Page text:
Suppose I have the following Functional Dependencies for a Relational Model:

$A \to C$

$B \to C$

According to the composition rule for functional dependencies we have:

If X → Y and Z → W, then XZ → YW

For the case above would it be correct to say:

$AB \to CC$

Leads to:

$AB \to C$

Would the composite $CC$ be the same as just $C$? And for a relational model would it be proper to separate $C$ into a relation such that $AB$ is the Primary Key? Or should I simply drop either of the relations $A \to C$ or $B \to C$?

I was told by my database professor that $AB \to C$ is wrong and I should dropped one of them when I have created a Logical Data Model. But I don't understand how what I said above is wrong.


In a relational model, CC would be redundant, it's like saying that 1 = 1 * 1. Using a real example, if A = person ID, B = person fingerprint, C = person name, then you would say that "given a person ID and fingerprint, the name of a person is Bob, Bob is the name of the person". Thus, I would argue that AB -> CC and AB -> C are equivalent, and the composition AB -> CC is not necessary.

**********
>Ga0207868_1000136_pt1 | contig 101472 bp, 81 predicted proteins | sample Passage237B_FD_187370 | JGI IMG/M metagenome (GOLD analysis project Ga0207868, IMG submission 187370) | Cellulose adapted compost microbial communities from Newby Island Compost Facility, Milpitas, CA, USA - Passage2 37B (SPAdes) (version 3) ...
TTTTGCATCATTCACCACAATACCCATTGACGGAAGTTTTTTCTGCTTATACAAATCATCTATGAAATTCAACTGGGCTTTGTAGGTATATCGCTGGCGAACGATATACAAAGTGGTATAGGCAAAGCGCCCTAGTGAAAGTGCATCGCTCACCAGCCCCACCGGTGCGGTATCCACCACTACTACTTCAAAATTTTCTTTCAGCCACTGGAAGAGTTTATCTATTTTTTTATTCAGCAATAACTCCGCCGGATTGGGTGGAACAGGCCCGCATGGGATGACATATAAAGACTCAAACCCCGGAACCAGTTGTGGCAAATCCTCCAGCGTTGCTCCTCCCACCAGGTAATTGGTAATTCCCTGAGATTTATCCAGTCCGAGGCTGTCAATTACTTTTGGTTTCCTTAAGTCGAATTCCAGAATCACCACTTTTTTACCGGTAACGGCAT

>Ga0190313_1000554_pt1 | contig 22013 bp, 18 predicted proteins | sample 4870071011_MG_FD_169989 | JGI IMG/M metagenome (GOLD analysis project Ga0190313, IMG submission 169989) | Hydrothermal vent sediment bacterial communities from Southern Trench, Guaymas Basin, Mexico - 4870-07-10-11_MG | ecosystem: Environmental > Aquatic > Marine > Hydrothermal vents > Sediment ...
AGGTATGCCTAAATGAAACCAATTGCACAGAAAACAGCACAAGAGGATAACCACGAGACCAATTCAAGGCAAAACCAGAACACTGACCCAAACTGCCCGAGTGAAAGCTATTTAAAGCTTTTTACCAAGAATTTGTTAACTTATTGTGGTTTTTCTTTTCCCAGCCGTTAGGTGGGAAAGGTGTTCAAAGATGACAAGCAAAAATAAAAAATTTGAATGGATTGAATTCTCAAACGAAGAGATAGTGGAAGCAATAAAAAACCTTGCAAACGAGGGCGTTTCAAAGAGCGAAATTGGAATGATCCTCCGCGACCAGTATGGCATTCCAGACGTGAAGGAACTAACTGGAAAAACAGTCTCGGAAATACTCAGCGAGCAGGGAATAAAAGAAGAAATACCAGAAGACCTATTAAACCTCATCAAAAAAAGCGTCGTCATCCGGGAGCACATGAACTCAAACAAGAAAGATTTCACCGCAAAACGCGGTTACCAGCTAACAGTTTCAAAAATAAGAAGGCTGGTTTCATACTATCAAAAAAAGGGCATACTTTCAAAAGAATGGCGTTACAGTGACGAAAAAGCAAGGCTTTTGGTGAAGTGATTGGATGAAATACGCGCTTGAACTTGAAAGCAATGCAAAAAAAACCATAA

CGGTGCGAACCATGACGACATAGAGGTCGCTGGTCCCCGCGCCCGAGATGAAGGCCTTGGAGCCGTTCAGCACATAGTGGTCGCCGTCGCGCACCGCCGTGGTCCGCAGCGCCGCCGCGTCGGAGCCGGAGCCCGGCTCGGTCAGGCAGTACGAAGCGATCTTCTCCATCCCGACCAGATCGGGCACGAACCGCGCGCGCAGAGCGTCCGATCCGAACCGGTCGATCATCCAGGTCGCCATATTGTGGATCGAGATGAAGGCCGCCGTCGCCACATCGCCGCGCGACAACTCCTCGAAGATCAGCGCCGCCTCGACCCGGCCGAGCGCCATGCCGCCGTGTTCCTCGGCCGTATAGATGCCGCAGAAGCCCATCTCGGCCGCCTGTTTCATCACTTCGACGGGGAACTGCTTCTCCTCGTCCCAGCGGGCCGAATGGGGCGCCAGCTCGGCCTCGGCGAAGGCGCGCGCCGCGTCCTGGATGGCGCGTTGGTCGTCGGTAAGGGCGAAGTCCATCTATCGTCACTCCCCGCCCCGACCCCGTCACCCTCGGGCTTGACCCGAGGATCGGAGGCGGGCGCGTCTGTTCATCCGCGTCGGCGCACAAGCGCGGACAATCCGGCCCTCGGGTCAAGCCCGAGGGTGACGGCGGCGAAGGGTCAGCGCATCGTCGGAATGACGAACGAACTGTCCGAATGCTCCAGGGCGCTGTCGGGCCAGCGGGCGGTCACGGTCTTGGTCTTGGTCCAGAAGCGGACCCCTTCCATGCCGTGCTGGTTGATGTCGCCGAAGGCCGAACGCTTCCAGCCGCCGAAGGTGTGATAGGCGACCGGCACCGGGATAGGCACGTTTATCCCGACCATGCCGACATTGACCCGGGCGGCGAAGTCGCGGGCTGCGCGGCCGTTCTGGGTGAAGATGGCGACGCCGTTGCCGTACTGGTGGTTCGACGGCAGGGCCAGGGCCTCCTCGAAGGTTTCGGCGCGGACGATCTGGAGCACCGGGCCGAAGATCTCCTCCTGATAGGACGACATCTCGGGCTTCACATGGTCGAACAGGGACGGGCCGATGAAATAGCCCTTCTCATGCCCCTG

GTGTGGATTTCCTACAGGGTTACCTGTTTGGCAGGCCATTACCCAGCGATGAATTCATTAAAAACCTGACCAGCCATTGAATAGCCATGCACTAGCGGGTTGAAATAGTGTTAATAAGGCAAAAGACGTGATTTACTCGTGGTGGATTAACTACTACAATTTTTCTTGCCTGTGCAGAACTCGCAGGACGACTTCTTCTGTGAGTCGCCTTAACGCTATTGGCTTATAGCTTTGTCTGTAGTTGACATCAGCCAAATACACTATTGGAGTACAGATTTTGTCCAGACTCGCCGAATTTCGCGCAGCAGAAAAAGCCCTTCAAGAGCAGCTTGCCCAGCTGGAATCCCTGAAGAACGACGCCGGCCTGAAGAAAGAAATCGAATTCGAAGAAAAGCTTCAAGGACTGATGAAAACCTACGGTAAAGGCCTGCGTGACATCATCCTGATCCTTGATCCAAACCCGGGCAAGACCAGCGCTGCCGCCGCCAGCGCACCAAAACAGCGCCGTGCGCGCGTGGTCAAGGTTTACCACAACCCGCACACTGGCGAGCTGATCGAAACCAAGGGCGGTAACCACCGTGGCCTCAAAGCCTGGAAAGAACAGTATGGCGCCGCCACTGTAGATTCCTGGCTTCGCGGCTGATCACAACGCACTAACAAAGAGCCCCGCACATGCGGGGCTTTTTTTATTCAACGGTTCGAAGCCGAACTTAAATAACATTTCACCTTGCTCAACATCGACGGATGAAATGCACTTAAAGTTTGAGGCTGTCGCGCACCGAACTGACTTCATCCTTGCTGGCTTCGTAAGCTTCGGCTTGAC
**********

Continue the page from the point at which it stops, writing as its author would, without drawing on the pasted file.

given both A -> C and B -> C, then If you know did a search for "Bob" in the database, you would get both results for person ID's and person fingerprints. If fingerprints are stored together with person ID's, this means that your search result has one redundant entry for every result. Therefore it is much better design to only have the relation A -> C or B -> C to reduce the number of lookups. If A and B are in seperate entities, however, you might want both relations.

If you only specify AB -> C, you would not be able to use A -> C or B -> C, which are both true. Therefore you should not put this statement alone. However, if A -> B and B -> A, it might be valid, but usually inefficient. Now, to find AB given C (searching for all relations that match "Bob"), you need to lookup both person ID and person fingerprint, and match these two together (checking if A -> B or B -> A). It is faster to just check one attribute (look for only A or B, not both).

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